OK - building a kernel takes a little more time (and research) than you would think, but can certainly be done optimally for your needs with a little patience. Gingerbread man provided a nice, simple guide here - http://gingerbread-man.co.cc/node/4
The time consuming part is at make xconfig (or make menuconfig as you prefer), when you get to configure the kernel options that you need. Running make oldconfig will copy the configuration options from your running kernel, but you will still need to tweak, and having google handy is practically a must to determine what the multitude of options do.
Once you have all your configuration options ready it's a simple matter to build and install the kernel. Since you are running LMDE it's low risk to experiment, since you can always boot with a working kernel and try again if things go wrong. You can also save your .config file and re-use it for future builds.
Note that different kernel version will have some differing options, so you will almost always have to tweak a little.
Edit: I wrote a simple bash script to help things along a little:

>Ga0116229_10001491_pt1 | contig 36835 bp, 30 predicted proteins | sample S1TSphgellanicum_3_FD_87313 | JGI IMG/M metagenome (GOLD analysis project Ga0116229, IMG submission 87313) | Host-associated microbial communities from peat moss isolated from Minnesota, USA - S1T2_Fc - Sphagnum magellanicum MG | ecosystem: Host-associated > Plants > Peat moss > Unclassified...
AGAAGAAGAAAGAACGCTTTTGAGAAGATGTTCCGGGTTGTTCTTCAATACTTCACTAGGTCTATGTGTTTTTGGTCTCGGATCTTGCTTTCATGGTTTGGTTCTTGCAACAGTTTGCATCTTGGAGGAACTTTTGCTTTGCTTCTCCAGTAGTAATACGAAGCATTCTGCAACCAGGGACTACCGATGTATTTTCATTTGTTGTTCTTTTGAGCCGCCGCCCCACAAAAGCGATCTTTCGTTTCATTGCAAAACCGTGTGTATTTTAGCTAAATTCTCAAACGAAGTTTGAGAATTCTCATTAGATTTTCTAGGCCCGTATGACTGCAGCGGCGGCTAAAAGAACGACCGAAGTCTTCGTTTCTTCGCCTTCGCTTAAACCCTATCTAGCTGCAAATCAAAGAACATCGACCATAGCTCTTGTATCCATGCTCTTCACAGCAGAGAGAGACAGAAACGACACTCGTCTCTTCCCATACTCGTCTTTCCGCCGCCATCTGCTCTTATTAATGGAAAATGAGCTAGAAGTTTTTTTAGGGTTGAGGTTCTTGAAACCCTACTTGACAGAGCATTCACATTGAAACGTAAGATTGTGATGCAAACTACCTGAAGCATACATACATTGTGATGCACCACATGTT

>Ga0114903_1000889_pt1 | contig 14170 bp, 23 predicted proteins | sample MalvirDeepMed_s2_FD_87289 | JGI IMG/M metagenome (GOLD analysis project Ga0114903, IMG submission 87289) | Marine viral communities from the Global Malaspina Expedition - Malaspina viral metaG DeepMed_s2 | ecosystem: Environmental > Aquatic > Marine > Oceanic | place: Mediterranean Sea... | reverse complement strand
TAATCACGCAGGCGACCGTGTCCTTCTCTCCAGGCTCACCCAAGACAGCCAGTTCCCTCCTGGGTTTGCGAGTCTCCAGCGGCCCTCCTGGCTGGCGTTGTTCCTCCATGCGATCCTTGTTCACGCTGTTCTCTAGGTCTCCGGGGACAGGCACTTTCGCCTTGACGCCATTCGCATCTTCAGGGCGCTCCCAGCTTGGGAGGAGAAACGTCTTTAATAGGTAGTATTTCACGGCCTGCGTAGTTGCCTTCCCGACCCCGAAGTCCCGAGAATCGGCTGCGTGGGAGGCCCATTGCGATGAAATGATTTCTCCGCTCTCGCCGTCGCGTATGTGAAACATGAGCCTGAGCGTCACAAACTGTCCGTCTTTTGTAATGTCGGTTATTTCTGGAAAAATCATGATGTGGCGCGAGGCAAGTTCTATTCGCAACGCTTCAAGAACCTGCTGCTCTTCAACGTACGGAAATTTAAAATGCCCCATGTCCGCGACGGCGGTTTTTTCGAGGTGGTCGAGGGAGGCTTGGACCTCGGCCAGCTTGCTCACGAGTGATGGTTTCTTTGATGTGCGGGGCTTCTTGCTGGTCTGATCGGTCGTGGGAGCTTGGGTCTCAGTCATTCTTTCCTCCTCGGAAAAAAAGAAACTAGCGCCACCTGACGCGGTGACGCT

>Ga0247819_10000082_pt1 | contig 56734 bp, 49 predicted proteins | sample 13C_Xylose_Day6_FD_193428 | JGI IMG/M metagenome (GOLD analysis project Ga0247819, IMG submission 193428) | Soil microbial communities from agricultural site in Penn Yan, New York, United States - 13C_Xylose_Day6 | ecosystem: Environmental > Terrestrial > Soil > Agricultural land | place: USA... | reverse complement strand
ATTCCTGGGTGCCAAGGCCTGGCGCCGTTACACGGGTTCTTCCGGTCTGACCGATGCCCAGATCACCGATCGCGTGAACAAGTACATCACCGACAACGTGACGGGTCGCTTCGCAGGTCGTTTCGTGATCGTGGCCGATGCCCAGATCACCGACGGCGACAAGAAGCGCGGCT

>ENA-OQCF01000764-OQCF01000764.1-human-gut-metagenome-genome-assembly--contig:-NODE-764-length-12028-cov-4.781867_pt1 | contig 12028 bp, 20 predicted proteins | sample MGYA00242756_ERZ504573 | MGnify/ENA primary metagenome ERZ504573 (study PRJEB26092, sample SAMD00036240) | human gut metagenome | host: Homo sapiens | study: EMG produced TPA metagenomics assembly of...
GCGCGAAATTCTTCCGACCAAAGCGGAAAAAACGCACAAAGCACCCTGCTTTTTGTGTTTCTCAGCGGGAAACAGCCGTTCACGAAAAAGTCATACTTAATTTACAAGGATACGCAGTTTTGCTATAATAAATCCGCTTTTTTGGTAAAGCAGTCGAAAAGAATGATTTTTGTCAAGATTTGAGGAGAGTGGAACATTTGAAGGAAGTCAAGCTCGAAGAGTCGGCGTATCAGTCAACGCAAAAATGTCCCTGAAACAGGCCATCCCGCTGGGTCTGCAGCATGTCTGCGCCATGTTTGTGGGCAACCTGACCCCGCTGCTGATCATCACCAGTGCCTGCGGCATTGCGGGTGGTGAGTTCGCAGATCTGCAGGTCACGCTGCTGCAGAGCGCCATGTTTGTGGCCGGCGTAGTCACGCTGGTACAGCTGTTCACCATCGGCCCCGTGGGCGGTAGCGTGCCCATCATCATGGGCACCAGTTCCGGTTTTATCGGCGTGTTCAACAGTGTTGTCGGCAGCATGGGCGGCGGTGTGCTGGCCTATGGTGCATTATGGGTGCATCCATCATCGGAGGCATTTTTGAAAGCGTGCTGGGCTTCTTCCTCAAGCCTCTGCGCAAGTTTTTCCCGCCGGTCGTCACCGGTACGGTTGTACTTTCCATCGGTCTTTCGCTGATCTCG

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if [ -z "$1" ]; then
echo "Please include a version string"
#patch -p1 <~/kernels/cx88-locking-fixes-v2.patch
cp /boot/config-`uname -r` .config
fakeroot make-kpkg --initrd --append-to-version=$1 kernel_image kernel_headers
Feel free to use it. You run it with ./makekernel.sh roken (where "roken" is a short string you use to identify your kernel). You should CD to your kernel source directory before running it. The script is very simple, and doesn't include error checking (I wrote it to save myself some typing) but it helps to avoid remembering the sequence of commands. At the end you will have the .deb files ready to install.
The commented lines are as follows:
patch - will include kernel patches as necessary. Uncomment and change the path to the patch as required. Copy the line for multiple patches
#cp /boot/config.... - will copy your current kernel config
make oldconfig can be commented out if you want. It's their for legacy reasons and if you use the cp line, not really necessary.